According to the analysis above, the measurement vector can be selected as follows:

The error-state equation can be established as follows:
where is the measurement noise assumed to be uncorrelated white zero-mean Gaussian process the covariance matrix of which is and **H** is the measurement Jacobian matrix formulated as:
where the individual matrixes and can be computed as
where , , , , and .

The measurement equation can also be written as the discrete form:

###### 4.3. Estimator and Algorithm Implementation

According to the analysis in the previous section, it can be found that the error-state equation and the measurement equation are nonlinear. In order to deal with the linearization error, we use the EKF estimator to fuse the inertial measurement and the images observed by the stereo camera. As presented in the previous section, these nonlinear functions have been linearized.

Based on the linearized error-state and measurement equations, the EKF estimator can be executed with the following two steps: (i)Predict where is the covariance matrix of the state vector.(ii)Update where is the Kalman gain matrix.

The covariance matrices , , and in the above equations are empirically initialized based on the characteristics of the sensors. Specifically, and are initialized, respectively, associated with the random noise of the inertial sensors and the scales of the feature space. is initialized concerning the constant drifts of the inertial sensors and the scales of the feature space.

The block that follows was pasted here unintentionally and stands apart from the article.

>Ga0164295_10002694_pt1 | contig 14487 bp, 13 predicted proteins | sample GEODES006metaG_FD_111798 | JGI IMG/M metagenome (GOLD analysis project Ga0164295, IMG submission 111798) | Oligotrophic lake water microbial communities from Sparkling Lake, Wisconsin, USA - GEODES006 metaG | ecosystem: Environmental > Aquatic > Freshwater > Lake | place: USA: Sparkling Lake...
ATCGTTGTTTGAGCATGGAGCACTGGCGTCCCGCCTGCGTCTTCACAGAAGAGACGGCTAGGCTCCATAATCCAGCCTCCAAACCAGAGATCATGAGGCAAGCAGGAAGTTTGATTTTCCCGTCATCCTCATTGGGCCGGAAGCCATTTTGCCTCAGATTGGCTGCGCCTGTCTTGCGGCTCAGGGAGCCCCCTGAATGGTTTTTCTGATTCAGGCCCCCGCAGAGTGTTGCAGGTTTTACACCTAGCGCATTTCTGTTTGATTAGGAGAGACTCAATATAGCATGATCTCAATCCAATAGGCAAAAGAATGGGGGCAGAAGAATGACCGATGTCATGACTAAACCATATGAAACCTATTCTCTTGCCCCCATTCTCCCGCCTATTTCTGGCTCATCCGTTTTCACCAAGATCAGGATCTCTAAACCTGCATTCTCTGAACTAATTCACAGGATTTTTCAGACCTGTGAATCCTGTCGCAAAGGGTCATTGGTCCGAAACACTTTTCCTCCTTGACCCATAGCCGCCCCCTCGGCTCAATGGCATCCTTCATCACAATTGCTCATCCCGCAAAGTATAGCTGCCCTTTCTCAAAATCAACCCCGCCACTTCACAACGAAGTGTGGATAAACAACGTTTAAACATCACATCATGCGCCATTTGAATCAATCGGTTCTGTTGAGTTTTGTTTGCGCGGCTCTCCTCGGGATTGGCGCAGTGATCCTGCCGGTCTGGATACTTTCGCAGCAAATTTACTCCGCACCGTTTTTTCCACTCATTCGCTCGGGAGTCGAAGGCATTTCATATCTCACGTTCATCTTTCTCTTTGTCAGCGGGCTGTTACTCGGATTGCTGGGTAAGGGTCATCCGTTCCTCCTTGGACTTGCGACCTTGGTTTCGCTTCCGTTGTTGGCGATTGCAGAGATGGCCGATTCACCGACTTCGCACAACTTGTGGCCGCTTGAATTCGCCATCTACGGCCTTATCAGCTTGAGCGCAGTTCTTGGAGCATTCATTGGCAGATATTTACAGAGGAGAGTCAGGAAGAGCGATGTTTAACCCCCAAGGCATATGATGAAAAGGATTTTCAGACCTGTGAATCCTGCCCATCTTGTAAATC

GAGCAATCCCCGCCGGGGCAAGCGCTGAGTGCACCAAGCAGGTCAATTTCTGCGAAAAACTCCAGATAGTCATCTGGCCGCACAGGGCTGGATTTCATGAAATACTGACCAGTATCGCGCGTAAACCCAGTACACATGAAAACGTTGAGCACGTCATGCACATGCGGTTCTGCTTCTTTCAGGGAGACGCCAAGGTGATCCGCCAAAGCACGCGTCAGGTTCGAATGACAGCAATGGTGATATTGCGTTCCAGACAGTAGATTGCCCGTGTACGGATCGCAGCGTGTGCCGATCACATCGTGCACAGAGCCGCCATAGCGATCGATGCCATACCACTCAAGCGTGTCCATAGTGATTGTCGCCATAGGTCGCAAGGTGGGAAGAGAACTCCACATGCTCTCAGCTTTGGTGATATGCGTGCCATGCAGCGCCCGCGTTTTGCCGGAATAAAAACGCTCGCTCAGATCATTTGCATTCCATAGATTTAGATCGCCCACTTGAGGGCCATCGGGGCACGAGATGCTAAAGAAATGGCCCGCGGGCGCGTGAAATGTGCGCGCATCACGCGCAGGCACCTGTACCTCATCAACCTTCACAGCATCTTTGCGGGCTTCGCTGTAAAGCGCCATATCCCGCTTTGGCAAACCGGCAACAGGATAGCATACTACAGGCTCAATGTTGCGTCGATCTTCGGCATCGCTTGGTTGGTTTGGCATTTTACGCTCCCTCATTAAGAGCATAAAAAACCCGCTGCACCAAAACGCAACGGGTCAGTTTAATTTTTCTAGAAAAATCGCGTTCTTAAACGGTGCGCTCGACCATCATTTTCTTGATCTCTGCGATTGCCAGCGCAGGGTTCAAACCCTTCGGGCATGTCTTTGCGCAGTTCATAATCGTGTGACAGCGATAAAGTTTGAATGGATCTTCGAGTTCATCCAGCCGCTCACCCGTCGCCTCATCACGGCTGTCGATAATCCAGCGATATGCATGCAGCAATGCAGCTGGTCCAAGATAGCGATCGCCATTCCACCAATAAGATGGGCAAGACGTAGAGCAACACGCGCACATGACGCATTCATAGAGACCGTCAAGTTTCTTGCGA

Finally, we summarize the whole algorithm. In this system, static base alignment is achieved for obtaining the initial attitude angle by following the method in [30]. Subsequently, analogous to the inertial navigation system [34], the IMU measurement is used to update the pose and the velocity of the system by solving (3).

On the other hand, the images are collected by the stereo camera; after performing the feature detection and initialization which will be discussed in the next subsection, the error-state and measurement equations can be established by (22), (23), (24), (25), (26), (27), (28), (29), (30), (31), (32), (33), (34), (35), (36), (37), and (38) with the IMU measurement and the update result of the inertial navigation. In the last step, the EKF estimator is executed by (39) and (40). In addition, the covariance matrix of the EKF should be augmented when new point or line features are observed.